Since the last blogs on what one needs to do when acquiring an interest in real estate, there have been a change or two which are kind of important. See examples 1, 2 and/or 3. The most significant is that there is a new ASTM 1527 standard; ASTM 1527-13 to be exact. In the event one does not know why we get to do an environmental site assessment with each acquisition of any interest in real estate, just re-read the above posts, or read the following brief review. (more…)
What we Learned From the Specialized Trademark Incident
Part 3 – The Internet Determines Whether Marks are Confusingly Similar.
In my last post, I followed upon the discussion of the Specialized trademark saga. That saga provides another important pointer for trademark practitioners.
A trademark can only have one owner — the owner is the exclusive source or quality control agent of the goods sold under the mark. (That owner may in turn license others if the owner is monitoring the quality of goods sold under the mark. So in the case here, ASI was assumedly monitoring the quality of Specialized bikes sold under the Roubaix mark.) This is an important point, because it puts a trademark owner in a difficult position. (more…)
What we Learned From the Specialized Trademark Incident
Part 2 – Never Miss an Opportunity to Publicly Scold Your Competitor.
In my last post, I opened a discussion on the Specialized trademark saga, with the goal of highlighting what hard rules, according to the Internet, apply when dealing with a mark infringement issue. Our first take-away point was this little gem: Mark owners who fear infringement must investigate the veteran status of the alleged infringer before sending out a cease and desist letter. The saga teaches us a second rule, which I explain below. (more…)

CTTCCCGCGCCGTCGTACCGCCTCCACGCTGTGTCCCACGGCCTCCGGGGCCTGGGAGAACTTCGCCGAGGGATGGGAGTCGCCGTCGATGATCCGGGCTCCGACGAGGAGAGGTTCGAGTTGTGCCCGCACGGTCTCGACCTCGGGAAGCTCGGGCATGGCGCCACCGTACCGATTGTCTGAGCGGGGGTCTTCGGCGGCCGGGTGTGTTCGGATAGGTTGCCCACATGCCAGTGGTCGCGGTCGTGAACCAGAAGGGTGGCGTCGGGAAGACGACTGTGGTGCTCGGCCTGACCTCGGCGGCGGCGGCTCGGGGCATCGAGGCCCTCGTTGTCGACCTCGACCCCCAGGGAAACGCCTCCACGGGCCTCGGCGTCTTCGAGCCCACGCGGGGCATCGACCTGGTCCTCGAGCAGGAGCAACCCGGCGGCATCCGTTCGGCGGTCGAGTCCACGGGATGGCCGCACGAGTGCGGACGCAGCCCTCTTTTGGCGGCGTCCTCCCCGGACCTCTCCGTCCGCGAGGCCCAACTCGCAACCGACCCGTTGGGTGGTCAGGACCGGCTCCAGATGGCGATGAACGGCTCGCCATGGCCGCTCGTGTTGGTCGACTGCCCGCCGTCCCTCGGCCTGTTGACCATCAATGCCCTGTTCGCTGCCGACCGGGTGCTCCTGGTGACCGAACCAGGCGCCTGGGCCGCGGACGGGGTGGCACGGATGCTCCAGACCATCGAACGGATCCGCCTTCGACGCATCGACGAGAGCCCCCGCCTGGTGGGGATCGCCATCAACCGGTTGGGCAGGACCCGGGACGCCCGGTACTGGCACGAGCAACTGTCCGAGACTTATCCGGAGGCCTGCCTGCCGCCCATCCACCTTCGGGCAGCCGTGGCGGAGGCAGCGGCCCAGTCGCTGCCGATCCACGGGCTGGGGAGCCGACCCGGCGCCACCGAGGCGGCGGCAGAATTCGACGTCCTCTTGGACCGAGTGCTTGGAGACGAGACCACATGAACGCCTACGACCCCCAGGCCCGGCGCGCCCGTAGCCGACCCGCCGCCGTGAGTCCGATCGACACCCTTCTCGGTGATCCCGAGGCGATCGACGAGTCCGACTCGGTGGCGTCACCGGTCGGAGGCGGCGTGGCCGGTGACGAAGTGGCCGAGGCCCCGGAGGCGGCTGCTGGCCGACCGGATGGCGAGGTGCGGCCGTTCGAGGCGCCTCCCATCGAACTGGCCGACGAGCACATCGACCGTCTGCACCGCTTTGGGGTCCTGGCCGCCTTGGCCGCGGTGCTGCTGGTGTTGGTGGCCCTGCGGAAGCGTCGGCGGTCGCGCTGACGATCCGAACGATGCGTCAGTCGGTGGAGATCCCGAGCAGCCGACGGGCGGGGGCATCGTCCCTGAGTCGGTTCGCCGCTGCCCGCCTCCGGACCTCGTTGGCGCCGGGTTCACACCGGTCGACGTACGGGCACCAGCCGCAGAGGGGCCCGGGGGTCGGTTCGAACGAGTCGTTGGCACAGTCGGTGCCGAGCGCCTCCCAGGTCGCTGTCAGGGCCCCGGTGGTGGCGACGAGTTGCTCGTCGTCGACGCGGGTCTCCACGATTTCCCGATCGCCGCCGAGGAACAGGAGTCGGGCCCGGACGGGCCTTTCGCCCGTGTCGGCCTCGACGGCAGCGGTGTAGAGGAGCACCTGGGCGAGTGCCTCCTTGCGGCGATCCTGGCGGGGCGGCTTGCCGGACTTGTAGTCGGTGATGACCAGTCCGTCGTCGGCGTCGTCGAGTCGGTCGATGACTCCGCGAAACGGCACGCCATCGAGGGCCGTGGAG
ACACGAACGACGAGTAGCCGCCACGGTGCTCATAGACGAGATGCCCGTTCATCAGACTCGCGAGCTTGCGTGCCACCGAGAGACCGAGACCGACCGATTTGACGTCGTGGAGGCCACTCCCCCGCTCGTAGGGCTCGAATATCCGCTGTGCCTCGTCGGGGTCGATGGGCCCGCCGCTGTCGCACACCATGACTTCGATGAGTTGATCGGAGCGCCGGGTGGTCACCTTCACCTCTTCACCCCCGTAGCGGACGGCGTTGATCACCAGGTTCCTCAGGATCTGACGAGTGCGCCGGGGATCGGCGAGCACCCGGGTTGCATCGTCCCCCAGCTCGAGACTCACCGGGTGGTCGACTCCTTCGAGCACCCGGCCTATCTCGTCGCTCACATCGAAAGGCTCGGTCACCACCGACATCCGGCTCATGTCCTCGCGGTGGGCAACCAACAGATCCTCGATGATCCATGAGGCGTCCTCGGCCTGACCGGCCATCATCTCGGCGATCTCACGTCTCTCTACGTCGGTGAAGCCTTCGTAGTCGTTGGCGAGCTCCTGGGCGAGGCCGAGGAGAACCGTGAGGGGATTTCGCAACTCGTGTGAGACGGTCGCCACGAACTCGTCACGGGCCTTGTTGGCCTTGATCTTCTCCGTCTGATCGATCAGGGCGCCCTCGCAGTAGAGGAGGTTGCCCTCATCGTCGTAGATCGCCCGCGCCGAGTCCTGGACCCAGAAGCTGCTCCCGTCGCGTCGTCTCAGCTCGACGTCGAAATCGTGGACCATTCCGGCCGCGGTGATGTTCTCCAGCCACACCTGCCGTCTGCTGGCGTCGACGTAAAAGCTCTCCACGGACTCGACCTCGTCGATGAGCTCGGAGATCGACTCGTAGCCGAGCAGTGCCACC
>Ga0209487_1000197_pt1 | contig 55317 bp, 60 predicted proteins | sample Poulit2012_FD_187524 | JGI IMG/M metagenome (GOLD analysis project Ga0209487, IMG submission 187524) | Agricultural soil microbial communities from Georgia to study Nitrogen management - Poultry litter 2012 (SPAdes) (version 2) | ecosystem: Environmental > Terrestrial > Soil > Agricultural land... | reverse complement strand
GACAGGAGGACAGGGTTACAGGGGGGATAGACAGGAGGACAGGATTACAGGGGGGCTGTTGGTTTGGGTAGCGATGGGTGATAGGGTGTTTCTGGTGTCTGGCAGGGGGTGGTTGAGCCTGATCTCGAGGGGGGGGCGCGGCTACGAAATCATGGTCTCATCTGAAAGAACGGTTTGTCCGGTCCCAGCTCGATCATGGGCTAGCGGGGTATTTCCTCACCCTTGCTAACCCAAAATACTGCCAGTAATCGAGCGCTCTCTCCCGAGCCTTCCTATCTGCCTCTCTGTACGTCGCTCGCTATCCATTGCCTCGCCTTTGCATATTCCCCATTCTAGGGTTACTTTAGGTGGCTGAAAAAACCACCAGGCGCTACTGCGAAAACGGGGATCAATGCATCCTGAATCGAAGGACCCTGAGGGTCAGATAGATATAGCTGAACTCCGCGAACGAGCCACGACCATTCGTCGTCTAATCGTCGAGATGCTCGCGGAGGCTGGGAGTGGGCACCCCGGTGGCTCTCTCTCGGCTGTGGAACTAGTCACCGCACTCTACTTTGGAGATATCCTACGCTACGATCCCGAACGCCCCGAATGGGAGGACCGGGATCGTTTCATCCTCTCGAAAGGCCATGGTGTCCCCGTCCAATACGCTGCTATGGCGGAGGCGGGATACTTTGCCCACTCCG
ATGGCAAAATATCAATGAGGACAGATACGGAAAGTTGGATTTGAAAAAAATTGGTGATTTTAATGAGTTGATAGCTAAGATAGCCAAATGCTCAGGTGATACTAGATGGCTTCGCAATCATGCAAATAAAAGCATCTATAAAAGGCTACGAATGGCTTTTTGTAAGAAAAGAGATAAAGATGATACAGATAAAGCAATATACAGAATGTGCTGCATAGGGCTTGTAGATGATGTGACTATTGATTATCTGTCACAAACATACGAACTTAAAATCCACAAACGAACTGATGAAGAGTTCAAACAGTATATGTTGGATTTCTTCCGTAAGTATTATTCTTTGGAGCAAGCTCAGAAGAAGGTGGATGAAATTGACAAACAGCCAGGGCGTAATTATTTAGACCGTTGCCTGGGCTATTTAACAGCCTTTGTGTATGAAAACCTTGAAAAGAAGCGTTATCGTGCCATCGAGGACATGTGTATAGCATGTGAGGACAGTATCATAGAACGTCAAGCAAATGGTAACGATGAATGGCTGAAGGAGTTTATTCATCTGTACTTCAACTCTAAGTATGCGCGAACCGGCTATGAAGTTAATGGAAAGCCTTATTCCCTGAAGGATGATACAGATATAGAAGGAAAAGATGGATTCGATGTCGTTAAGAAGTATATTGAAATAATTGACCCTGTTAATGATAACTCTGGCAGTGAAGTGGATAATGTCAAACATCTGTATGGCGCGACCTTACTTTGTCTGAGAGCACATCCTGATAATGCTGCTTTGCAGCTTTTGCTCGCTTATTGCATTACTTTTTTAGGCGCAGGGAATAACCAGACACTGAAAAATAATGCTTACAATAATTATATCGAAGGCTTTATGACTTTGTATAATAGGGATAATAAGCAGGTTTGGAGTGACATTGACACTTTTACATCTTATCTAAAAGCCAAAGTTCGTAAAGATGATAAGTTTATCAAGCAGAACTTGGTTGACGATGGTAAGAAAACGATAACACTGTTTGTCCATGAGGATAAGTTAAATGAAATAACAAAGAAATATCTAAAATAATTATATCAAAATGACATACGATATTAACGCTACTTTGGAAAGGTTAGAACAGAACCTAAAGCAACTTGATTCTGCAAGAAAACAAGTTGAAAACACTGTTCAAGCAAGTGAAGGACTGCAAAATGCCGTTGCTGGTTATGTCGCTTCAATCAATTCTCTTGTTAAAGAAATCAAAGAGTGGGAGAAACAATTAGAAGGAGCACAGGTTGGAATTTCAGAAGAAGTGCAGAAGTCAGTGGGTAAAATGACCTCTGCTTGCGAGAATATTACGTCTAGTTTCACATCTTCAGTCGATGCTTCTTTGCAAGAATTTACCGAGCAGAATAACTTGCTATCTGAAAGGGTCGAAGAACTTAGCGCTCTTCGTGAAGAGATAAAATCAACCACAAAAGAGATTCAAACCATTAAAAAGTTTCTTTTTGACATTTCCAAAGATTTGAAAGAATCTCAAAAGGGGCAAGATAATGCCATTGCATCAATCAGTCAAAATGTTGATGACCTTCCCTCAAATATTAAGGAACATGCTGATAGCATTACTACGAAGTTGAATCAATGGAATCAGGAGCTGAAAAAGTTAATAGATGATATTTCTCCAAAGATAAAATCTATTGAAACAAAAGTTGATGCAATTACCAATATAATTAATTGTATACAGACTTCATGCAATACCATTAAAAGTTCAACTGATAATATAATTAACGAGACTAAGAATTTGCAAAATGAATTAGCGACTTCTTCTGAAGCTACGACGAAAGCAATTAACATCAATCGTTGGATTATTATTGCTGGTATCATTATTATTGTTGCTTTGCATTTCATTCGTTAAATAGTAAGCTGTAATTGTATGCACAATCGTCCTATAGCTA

What We Learned From the Specialized Trademark Incident…
Part 1 – Always Investigate the Infringer’s Military Service History
People always complain: Why must everything in the law be so uncertain? What happened to black and white rules of law? How come everything involves a multi-factor balancing test that depends upon facts that require a 36-month lawsuit to uncover and a jury three days to decide? Well, sometimes, current events provide us a lesson that does provide us with black and white principles of law.
For example, three months ago the Specialized Bicycle company sparked a wildfire of Internet discussion when it sent a letter to a Cochrane, Alberta bicycle shop requesting it cease from using the word ROUBAIX as part of its name. It seems the bicycle shop decided to call itself “Café Roubaix.” The backlash supposedly went “viral” and even included reports appearing on cycling media outlets. An example of the “jumping on the pile” response from the Internet are the several articles appearing last December on the Velonews website. I especially liked the story objectively entitled: “Specialized’s disastrous trademark case is unnecessary to defend the brand.” So what are the hard and fast rules of law we learned from this incident? Well, here is the first rule: Investigate whether the alleged infringer is a war veteran.
Every story I came across about this matter pointed out that the bicycle shop owner was a veteran of the Afghanistan war. And though I am greatly in favor of veteran rights and accommodations (and was so years before it became Hollywood fashionable to do so), I was not sure what veteran status had to do with trademark rights. Of course, the Internet is never wrong. In discussing the pertinent merits of the Specialized trademark matter, the Internet nabobs would certainly not key onto an immaterial point just to create press? Would they? That would be so highly unusual.